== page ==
Some other aspects of Californian vowel space that are in progress include the California shift and the centralization of the /ow/ vowel in words like goat and home. The figure below illustrates the distribution of vowels in phonetic space for a small sample of Californian English speakers, by plotting F2 as an analog of the front/back dimension and F1 as an analog of the low/high dimension. Speakers are placed in the same vowel space using log normalization based on Nearey 1978.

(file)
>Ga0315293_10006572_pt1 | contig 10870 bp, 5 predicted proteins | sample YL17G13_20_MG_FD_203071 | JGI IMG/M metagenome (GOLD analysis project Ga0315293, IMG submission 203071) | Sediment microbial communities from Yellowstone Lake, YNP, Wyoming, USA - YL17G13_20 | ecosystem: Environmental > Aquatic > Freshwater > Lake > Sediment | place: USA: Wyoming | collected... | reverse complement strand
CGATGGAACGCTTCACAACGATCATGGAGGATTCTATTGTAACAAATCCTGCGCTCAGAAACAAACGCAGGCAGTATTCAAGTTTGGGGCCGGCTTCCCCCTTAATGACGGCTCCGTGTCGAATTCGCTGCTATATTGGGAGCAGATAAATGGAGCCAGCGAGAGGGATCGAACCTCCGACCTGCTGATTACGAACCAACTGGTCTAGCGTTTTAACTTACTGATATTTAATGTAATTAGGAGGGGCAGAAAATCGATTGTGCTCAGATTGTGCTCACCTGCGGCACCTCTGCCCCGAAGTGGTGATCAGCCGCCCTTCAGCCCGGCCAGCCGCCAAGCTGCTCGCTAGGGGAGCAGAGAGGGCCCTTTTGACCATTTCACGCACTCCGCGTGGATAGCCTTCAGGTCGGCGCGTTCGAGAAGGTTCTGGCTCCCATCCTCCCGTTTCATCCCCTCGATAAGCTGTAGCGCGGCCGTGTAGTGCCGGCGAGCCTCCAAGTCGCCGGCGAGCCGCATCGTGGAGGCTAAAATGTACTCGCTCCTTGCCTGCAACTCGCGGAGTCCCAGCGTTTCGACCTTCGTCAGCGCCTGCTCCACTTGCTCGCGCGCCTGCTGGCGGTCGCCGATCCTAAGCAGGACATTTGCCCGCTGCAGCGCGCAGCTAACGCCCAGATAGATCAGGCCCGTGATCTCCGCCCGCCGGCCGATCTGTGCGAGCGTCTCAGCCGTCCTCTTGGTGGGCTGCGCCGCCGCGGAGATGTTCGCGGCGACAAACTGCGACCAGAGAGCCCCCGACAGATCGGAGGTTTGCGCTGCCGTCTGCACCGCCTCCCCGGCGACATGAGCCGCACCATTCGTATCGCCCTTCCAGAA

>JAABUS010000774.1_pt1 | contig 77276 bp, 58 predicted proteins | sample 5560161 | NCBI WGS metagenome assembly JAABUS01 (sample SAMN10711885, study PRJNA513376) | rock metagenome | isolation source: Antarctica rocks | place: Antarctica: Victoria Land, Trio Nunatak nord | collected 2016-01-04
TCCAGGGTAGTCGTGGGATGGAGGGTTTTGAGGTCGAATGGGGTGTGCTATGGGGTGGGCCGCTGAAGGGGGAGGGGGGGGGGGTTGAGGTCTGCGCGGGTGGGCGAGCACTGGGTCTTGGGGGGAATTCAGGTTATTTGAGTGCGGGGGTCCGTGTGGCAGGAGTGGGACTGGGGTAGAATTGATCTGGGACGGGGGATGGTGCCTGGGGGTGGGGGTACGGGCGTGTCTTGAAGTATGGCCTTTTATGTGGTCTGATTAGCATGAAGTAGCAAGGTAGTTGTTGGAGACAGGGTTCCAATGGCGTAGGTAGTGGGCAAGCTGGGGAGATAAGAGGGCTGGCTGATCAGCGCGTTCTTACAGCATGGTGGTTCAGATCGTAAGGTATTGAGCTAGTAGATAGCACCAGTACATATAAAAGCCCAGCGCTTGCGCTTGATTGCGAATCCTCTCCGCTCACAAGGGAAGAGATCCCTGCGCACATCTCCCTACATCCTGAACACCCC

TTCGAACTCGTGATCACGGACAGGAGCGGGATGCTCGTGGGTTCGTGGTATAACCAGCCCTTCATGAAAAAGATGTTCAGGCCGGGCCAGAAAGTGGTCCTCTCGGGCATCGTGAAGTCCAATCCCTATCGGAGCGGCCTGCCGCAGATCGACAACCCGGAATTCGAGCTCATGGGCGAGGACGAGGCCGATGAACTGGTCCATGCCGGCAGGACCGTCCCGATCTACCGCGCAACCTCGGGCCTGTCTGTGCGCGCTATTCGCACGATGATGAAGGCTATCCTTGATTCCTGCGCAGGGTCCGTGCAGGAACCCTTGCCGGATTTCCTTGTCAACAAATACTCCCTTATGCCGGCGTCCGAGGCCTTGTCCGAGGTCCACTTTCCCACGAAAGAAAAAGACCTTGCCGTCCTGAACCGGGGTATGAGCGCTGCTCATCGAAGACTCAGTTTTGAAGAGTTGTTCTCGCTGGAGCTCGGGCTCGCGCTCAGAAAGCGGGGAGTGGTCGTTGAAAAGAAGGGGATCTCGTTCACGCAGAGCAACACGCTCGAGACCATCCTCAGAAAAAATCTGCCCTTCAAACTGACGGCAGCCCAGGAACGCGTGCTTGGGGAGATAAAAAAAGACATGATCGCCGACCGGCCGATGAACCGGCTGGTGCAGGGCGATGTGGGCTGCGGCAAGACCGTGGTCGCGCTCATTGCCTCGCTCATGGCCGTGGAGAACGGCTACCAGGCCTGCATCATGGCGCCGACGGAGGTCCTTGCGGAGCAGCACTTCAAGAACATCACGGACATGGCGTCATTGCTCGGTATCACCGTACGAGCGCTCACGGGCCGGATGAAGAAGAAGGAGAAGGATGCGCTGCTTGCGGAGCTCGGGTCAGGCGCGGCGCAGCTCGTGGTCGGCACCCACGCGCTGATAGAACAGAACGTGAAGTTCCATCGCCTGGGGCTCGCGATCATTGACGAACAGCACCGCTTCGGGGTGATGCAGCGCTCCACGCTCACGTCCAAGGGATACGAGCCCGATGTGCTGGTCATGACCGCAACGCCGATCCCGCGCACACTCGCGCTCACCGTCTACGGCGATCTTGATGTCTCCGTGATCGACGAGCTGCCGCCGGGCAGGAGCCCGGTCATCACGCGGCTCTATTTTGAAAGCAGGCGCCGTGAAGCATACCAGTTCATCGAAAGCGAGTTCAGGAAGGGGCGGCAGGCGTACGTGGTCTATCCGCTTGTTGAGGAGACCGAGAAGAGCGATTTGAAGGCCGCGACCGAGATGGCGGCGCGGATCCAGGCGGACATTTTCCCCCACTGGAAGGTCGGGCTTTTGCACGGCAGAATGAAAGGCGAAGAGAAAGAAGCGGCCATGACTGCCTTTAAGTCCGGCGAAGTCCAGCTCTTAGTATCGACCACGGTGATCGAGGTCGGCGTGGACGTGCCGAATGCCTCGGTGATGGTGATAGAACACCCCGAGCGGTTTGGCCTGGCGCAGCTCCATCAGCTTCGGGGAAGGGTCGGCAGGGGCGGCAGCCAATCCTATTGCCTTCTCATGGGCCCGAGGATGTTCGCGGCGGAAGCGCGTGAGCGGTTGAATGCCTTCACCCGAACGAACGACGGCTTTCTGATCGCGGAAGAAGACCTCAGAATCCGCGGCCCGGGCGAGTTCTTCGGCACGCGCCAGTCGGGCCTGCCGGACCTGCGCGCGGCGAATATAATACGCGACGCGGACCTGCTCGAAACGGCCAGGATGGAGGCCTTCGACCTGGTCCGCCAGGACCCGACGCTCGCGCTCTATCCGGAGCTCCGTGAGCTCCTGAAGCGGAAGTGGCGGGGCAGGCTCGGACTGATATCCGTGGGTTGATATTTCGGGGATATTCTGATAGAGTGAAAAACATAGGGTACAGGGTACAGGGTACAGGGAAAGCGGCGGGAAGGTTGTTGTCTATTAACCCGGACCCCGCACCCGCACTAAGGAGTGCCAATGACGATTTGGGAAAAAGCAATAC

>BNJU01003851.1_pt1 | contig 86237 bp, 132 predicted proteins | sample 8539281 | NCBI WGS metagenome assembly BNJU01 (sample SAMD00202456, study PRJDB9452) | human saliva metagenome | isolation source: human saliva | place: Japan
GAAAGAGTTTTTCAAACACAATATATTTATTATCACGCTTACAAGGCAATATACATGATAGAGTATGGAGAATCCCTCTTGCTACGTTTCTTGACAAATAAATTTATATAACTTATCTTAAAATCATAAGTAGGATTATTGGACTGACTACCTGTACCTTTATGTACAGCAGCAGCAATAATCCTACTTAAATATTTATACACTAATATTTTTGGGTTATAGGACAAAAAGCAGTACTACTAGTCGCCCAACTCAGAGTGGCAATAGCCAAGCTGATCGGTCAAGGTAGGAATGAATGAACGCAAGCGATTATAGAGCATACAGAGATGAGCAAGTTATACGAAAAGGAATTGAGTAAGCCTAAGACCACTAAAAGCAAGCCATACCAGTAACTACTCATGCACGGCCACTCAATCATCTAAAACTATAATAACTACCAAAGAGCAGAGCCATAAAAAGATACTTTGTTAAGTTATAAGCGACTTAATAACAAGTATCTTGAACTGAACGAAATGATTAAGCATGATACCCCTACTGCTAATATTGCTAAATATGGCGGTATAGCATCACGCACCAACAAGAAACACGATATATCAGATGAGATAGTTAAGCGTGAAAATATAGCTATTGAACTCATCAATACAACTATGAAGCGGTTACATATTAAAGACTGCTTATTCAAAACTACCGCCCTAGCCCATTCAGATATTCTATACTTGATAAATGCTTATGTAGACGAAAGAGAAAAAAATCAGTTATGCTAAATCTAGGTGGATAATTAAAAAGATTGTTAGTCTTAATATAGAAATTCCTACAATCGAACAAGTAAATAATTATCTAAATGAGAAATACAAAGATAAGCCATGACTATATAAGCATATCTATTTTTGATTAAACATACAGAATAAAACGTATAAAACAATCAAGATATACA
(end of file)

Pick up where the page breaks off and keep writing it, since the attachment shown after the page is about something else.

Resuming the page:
In this graph, we can see first that the nucleus of the /uw/ vowel of goose is quite front. But in addition, the short front vowels are each lower than one would expect otherwise in an American English quadrangle: notably, the /ih/ vowel of kit is actually lower than the /ey/ vowel of face. Meanwhile, the /eh/ of dress and /ae/ of trap are similarly lower in the front vowel space. In other words, the relative height distinction between the three vowels is intact, but each has dropped in sequence. Meanwhile, the /ow/ (goat) and /a/ (lot) vowels are central in the front-back dimension: thus, though these speakers have no lot-thought contrast, the lot-thought merger is situated in the low-central vowel space rather than the low-back region.